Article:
"If you had been here," both of them say. "but you weren't." That is the essence of lament. "Where are you, God?" is the cry. "Why have you forsaken me?"

In the Haddasah Hospital chapel in Jerusalem, the pulpit is actually in a sunken place in the floor. If you ask the chaplain why, he will tell you it is because all real prayer begins in the depths. I think, as much as we might wish it were not so, that the realm of God is not visible to those who are not in the depths.

Lucille had Alzheimer's. She was very old and sick. She was confined to a chair and could barely move at all. She couldn't remember what was going on from moment to moment. She couldn't recognize her own son or daughter-in-law. She lived in a place of which many people have a real horror.

But Lucille was one of the most joyous people I knew. And not only that, she was a Christian through and through. She was so Christian she could remember the responses in the order of the mass when we celebrated communion. She was so Christian she quoted the bible.

In fact she quoted the bible every time I saw her. Always the same quote. She would ask me if I knew the shortest verse in the bible. I would ask her what it was, and she would respond, "Jesus wept."

Jesus wept. A quote from today's story, and perhaps the most mysterious and wondrous revelation of the gospel. God is with us, yes, but more amazing even than that, God grieves with us. God hears our lamentations. And God is powerful enough to respond.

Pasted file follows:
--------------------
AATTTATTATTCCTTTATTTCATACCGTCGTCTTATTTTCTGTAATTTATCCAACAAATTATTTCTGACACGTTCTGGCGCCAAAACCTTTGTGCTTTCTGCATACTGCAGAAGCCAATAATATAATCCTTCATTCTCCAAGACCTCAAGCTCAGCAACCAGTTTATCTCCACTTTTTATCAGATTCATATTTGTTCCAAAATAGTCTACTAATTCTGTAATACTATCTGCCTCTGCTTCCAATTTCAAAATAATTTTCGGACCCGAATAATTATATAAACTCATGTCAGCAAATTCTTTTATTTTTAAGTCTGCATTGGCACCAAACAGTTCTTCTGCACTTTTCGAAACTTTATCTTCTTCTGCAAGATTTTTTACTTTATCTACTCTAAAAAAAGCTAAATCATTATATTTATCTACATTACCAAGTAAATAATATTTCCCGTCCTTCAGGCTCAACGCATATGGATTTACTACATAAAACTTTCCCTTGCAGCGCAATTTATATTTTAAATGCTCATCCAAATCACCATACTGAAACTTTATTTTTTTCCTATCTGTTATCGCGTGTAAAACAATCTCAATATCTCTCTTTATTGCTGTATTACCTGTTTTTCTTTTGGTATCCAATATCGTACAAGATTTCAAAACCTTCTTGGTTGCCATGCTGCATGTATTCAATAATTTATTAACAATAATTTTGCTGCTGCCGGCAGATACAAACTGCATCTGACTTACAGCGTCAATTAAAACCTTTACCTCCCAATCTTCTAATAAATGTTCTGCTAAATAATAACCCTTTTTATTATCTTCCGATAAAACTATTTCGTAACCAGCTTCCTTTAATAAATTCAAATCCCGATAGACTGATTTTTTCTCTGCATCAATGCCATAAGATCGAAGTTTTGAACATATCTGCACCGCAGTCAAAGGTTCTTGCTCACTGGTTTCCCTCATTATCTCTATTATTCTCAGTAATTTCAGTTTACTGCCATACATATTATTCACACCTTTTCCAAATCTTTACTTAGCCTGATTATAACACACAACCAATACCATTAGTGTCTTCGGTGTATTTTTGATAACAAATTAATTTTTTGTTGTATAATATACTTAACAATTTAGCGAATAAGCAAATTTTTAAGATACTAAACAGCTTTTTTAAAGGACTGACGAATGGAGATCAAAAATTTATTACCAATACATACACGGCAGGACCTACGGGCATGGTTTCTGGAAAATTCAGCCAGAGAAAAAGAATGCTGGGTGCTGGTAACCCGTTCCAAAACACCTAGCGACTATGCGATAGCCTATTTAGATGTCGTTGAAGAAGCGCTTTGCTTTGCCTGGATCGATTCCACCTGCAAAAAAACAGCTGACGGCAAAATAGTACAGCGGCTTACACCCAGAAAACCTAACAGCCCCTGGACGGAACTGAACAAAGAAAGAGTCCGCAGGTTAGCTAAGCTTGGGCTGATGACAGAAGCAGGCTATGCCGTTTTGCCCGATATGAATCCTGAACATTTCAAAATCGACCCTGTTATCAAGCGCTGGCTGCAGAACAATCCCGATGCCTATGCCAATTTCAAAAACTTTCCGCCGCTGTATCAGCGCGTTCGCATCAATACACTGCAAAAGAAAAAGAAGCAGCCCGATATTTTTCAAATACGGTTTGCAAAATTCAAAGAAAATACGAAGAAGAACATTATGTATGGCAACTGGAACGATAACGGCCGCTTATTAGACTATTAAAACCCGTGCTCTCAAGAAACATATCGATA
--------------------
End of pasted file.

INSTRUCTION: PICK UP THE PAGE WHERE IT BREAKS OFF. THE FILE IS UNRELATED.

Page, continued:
We hear all the time about the great billionaire philanthropists of this generation and how they are giving so much back. I think this is wonderful and we should celebrate it and rejoice in it. One of the things about which much is being written is how Bill Gates and others like him are not simply giving money away, but are bringing their significant business skills to the task of evaluating the programs asking for funding. The question always is, will this really help? And will this really help for good? In other words, will giving this money really fix the problem? Will the program it funds work?

A lot of church people say, "Hey, we should do the same thing. We shouldn't keep pouring money into situations that are beyond help. We should redirect that money to do things that really will fix problems people are having."

It is good to evaluate programs, good to work on truly fixing issues in a permanent way. And wherever possible the church has always done that very thing. But the deepest and most important thing the church does is to show up and stay put in precisely those situations that are beyond human aid. Because the issue for the church is not what people can do, what I can do, what we can do. It is what the God who is with us can do, the God who weeps with us in the midst of our deepest, most irreparable tragedies.

And this is why the church of Jesus Christ has always preached to valleys full of nothing but dry bones, why it has always stood outside of tombs to call forth the dead.